Also, the attitudes and terminology staff use towards disabled people who travel by train are important too. I’m not an object, so don’t call me a ‘wheelchair’. Instead, use the term ‘wheelchair user’, it’s far more appropriate.

We want to feel empowered, respected and valued just like non- disabled people. There’s progress that is being made, but there is so much more that needs to be done.

Keep the conversation going on Twitter by sharing your experiences, tagging @Scope and using the hashtag #RipOffBritain.

Or join the discussion on our online community.

Our new report shows disabled people still face negative attitudes

Our new report, The Disability Perception Gap, reveals the extent of the negative attitudes that are held towards disabled people – and how many non-disabled people don’t realise the scale of the problem.

The way other people act towards us can have a huge impact on how we view ourselves and our role in society. An occasional moment of rudeness or being ignored may be a minor inconvenience or annoyance. But the more it happens, the more the impact adds up.

For many disabled people, this will sound all too familiar. Whether it’s outright hostility, or seemingly minor incidents that add up to a hostile atmosphere, prejudice remains a common occurrence. Negative attitudes from others can be one of the biggest barrier to disabled people living life the way they want, and more needs to be done to tackle them.

The research in this report was carried out on behalf of Scope by the National Centre for Social Research as part of the annual British Social Attitudes Survey.

What is the Perception Gap

According to our new research released today, one in three disabled people still feel that there’s a lot of prejudice against disabled people. But only one in five non-disabled people think the same. This is what we’re calling the disability perception gap.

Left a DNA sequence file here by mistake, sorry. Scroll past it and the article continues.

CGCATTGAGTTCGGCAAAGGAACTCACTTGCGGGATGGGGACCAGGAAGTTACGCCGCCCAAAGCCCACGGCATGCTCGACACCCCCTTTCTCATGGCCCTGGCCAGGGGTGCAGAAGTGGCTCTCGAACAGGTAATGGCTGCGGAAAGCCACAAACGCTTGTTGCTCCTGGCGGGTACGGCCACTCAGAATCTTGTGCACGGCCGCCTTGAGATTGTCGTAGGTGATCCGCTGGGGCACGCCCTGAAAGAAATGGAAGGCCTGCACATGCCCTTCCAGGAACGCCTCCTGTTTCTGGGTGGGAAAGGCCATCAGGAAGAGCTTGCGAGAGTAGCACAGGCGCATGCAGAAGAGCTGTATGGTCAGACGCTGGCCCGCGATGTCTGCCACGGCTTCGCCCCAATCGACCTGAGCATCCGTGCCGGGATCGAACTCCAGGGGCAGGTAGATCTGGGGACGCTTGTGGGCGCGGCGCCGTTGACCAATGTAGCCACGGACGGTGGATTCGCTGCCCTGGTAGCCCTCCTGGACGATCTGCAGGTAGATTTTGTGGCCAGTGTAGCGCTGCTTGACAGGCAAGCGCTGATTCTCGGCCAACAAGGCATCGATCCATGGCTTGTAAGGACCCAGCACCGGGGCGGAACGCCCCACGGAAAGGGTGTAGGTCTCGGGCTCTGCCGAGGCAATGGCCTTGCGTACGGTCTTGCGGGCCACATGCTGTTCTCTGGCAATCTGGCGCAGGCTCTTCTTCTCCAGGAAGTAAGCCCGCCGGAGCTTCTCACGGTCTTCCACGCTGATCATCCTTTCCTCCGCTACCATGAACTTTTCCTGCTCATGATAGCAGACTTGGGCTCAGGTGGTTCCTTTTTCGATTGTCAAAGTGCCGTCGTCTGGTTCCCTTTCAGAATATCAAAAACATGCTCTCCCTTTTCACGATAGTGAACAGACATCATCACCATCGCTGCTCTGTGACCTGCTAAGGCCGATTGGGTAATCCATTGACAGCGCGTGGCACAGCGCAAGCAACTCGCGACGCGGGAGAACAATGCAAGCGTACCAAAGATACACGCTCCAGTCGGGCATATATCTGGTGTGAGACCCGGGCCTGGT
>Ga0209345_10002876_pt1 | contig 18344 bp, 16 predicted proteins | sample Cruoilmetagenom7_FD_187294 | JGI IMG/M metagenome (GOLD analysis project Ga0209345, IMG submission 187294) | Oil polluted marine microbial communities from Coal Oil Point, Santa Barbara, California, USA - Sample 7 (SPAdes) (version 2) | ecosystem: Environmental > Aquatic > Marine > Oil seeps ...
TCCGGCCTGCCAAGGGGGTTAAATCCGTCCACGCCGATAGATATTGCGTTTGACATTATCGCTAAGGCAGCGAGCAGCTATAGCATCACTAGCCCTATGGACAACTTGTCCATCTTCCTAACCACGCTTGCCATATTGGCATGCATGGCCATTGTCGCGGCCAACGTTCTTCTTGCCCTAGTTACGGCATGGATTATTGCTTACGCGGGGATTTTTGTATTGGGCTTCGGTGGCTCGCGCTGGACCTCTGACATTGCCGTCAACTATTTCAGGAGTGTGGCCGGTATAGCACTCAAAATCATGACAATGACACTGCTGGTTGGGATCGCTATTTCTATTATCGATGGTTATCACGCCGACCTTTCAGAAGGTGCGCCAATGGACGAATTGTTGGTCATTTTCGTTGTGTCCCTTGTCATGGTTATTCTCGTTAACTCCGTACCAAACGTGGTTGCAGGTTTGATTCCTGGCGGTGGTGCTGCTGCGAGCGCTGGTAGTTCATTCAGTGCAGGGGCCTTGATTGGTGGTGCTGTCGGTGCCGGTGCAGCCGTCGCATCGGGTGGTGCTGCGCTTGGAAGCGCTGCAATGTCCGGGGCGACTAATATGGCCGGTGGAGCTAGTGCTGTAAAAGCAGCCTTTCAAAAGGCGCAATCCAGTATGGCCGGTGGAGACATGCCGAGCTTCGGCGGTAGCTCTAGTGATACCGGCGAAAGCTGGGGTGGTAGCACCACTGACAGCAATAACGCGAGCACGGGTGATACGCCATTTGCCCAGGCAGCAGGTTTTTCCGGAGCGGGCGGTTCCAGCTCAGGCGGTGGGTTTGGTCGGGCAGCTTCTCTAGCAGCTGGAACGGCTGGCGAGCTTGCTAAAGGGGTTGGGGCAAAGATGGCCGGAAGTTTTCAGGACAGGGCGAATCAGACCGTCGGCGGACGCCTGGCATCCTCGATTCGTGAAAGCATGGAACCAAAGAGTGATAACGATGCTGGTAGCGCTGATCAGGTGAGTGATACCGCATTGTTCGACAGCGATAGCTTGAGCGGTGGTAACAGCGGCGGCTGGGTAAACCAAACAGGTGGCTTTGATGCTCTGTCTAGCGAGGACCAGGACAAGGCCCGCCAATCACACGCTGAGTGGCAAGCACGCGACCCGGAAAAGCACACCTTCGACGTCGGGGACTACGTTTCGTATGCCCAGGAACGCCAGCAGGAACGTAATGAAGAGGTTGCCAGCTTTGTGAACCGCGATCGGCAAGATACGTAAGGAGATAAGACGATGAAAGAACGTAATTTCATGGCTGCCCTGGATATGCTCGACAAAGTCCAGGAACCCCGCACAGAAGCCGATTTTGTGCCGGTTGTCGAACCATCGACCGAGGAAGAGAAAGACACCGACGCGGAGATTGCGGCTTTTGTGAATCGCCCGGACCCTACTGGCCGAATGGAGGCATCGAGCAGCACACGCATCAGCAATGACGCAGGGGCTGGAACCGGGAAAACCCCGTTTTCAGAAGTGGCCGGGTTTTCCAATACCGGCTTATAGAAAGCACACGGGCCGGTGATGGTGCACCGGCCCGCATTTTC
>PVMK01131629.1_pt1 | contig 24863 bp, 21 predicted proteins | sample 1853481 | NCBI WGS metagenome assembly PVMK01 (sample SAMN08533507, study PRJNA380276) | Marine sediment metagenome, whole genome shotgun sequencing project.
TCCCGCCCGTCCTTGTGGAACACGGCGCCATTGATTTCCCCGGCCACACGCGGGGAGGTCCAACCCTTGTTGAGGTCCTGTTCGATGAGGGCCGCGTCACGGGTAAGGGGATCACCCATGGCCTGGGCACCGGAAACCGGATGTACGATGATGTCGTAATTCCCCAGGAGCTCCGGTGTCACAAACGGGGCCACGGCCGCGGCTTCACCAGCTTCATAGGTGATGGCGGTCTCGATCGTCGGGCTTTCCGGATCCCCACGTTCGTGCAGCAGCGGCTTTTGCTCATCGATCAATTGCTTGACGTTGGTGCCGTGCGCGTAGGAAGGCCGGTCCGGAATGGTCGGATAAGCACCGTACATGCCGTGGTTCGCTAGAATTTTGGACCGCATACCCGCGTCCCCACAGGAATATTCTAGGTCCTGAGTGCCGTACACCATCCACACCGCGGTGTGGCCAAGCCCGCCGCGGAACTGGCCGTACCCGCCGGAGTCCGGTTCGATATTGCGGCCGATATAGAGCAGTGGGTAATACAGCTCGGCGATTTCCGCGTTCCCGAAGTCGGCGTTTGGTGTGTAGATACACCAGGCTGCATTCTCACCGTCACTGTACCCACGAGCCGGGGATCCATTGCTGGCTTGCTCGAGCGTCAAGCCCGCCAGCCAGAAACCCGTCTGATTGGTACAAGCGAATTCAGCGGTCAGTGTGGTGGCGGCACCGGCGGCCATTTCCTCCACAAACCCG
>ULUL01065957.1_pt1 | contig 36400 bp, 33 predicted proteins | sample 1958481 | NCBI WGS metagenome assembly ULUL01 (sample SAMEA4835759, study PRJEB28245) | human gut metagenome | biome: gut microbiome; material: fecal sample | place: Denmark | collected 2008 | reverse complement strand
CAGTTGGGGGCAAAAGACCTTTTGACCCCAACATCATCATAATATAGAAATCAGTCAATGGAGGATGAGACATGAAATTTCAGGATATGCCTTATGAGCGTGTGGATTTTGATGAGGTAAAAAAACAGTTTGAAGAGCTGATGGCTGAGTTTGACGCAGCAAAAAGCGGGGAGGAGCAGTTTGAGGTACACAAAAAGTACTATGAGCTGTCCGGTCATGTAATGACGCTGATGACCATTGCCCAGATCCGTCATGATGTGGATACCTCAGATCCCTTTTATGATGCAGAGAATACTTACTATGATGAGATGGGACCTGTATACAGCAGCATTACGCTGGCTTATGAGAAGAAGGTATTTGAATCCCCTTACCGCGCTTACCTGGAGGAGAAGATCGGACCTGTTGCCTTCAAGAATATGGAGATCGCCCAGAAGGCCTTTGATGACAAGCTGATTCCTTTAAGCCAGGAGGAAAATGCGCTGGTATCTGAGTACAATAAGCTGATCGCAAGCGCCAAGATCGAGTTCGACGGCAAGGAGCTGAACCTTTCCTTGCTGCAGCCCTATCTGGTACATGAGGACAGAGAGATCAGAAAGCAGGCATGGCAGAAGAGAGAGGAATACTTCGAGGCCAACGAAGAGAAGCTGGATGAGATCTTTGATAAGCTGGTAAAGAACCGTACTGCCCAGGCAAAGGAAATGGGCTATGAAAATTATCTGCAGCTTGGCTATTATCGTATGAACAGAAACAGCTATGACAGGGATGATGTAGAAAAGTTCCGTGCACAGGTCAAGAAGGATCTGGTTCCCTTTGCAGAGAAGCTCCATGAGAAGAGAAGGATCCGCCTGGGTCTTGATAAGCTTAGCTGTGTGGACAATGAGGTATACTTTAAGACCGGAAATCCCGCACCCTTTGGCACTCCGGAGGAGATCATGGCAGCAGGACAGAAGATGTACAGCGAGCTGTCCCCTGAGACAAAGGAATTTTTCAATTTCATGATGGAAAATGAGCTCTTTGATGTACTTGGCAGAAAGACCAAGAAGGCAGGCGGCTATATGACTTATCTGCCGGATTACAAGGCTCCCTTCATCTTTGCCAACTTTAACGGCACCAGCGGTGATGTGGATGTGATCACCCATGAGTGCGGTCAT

It may seem self-evident that disabled people face prejudice, but many non-disabled people do not understand the scale of the negative attitudes towards disability.

Some difference wouldn’t be surprising – disabled people have to live with this prejudice every day, whereas non-disabled people may only ever know about it second hand.

But this gap is growing. In 2000, there was only a slight difference between the views of disabled and non-disabled people when it came to disability prejudice. Over the last 20 years, however, the gap has trebled.

Illustration of the gap in perception between disabled and non-disabled people
“The gap between disabled and non-disabled people’s views of prejudice has trebled since 2000” – Disability Perception Gap

There is now a real danger that many non-disabled people think that disability prejudice has been tackled long before it has been, which could block further attempts to improve the situation. Instead of this complacency, we need to make sure that the experiences of disabled people are listened to and put at the heart of any programme designed to address negative and harmful attitudes.

Being close to disability can help

When it comes to improving understanding, it seems that nothing beats personal contact with a disabled person. Whether it’s a colleague, a friend or a family member, having a relationship with a disabled person makes a real difference to non-disabled people’s attitudes.

For example, 10 percent of people who claim not to know any disabled people think of disabled people as ‘getting in the way’ some of the time – an opinion held by only 3 percent of people with a disabled colleague.

However, a third of the population claim not to know a single disabled person. This means that their views on disability are far more likely to be based on stereotypes than any knowledge of what life is like for a disabled person.

Any attempt to improve attitudes will have to increase people’s understanding of what it means to be disabled, and the challenges that disabled people face on a daily basis.

Driving change

To do this requires a concerted effort across society to tackle prejudice and negative attitudes towards disabled people. This should include a variety of spaces; from the classroom to the boardroom, and all points in between.

This is why we are calling for efforts to get more disabled people into work to be amplified. With only 7 percent of people saying they have a disabled colleague, a million more disabled people in work could make a real difference to people’s views of disability and disabled people.